Jerr: I feel the same way. I don’t have a moment. It’s just thinking about the whole thing. We’re fortunate. We’ve got three kids that we really like. I mean, you love your kids anyway—you should. But liking them is something else. And we like them because they’re good people. And they do good stuff. And they’re bringing up their kids the right way. And we can be proud of them.

What are you most passionate about?

Jerr: I’m very passionate about getting involved in the community and helping people. Aside from that, my hobby-passion is photography. That’s my biggest passion. But ever since I retired I figured out two things—I had the time and I felt I had the obligation. I’ve always felt that way. If you have been fortunate in your life, it behooves you to try and help others.

Ginny: Mine is pots. I’m a pretty serious potter. I’m involved in two arts groups in Longmont. I’m on the board of one. And cooking is a big passion of mine. Politics is a big passion of mine. And of course, I second Jerr, being involved in the community.

What are your hobbies?

Jerr: We both like to golf.

Ginny: We like to hike. We’re passionate about our dogs. We’ve always had dogs. We have one dog currently. The reason I bring it up is because we’ve met a whole new group of people with this dog. One or the other of us, and sometimes both, go to the dog park once or twice a day. And it’s the same tribe of people. It’s a community.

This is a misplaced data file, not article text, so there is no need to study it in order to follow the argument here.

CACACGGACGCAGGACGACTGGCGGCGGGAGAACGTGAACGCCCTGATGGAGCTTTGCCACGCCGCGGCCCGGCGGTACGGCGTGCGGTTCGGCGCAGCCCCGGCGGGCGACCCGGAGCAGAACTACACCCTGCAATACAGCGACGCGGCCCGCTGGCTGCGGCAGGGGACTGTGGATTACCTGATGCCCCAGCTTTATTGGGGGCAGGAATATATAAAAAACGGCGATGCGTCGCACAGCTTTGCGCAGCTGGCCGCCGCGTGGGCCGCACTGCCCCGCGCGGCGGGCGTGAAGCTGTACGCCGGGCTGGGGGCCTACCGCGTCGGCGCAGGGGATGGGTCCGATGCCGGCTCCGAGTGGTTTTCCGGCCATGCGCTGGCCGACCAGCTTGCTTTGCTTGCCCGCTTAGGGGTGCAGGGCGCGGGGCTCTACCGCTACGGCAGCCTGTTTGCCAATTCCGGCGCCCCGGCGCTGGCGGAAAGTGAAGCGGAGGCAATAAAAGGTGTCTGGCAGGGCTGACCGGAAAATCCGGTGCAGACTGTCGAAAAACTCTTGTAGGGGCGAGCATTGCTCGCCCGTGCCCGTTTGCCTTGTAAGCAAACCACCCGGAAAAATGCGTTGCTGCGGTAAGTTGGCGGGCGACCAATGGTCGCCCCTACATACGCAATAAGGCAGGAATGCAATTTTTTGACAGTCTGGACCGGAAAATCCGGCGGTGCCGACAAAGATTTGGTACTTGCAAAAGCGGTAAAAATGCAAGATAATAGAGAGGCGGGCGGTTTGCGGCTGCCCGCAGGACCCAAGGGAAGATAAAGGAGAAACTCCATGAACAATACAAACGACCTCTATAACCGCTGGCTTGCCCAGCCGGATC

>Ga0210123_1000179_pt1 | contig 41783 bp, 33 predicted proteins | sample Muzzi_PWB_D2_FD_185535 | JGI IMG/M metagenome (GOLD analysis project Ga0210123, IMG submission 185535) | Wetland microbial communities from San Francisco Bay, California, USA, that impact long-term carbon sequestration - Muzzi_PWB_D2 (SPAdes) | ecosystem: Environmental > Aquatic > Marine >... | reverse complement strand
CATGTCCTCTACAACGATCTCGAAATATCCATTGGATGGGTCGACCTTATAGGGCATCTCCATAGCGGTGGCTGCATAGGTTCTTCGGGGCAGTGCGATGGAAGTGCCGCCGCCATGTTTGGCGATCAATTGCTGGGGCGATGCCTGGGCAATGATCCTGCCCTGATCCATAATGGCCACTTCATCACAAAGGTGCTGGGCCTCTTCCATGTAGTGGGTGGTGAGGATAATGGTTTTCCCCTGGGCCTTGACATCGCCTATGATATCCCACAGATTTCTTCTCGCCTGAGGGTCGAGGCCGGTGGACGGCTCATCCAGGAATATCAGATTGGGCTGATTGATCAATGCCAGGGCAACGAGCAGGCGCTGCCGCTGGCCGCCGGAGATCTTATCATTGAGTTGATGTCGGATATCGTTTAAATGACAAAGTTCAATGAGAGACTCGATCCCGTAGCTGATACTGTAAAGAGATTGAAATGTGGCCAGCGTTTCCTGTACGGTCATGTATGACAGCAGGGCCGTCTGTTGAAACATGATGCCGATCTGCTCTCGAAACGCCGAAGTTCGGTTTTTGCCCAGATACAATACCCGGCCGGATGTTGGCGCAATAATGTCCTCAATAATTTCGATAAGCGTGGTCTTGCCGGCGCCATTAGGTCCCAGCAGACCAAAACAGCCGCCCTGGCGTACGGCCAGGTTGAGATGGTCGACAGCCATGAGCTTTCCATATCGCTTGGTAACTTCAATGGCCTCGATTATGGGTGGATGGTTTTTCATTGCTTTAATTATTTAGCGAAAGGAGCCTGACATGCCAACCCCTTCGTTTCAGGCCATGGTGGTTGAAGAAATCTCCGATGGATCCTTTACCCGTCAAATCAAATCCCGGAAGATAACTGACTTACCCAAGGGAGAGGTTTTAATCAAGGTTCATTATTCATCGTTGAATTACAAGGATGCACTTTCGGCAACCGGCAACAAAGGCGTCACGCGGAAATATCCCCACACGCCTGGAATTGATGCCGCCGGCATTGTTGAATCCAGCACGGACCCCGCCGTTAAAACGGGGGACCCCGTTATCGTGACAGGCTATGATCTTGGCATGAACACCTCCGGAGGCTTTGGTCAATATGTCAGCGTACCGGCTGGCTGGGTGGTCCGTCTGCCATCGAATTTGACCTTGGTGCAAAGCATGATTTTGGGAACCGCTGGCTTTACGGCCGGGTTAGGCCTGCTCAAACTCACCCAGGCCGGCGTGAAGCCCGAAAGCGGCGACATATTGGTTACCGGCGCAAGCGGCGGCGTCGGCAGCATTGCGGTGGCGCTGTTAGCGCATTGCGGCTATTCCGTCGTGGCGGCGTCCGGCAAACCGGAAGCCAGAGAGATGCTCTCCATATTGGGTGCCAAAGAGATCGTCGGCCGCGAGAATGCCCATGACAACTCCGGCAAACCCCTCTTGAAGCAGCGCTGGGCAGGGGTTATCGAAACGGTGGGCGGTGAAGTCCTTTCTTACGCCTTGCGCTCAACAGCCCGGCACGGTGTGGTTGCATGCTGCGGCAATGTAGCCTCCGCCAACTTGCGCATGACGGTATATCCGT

What’s one item on your bucket list?

Ginny: I’d like to learn to speak fluent Spanish. I believe, sometimes, that it’s not that important to have a bucket list. It’s more important to really feel and be connected to the time that you’re in then. As long as you have passions and things that drive you, you move onto the next point. I think a lot of people spend too much time sort of fantasizing about their bucket list.

Jerr: When you asked that question, I realized I don’t have specific things. I’ve done—we’ve done—a fair amount of traveling. I could always do more. I haven’t really had a bucket list. I’ve done most of the things that I’ve meant to do in life.

Ginny: I think a big part is that the older you get you want to feel settled in what you’re doing now and not piling it on much later. Because, otherwise, you miss what you’re doing now. And the older you get, the faster time goes by.

Who inspires you?

Ginny: I’d say my brother inspires me. He is so handy and good. He also is a very loving, giving person. There’s something about the way he approaches life.

Jerr: First and foremost, my wife inspires me.

Ginny: Well, that’s very sweet.

Jerr: She does. Ever since we’ve been married, I marvel at what a good soul she has. Without lecturing me, she has made me a better person. Because I see the things that she does and the care that she has for others.

Why do you volunteer?

Jerr: I would just sum it up this way: I get more back than I give.

Ginny: That’s a great summary.

Volunteering with us is easy, flexible and fun! Join our volunteer team today and, like Jerr & Ginny, make a deep impact in the lives of your senior neighbors.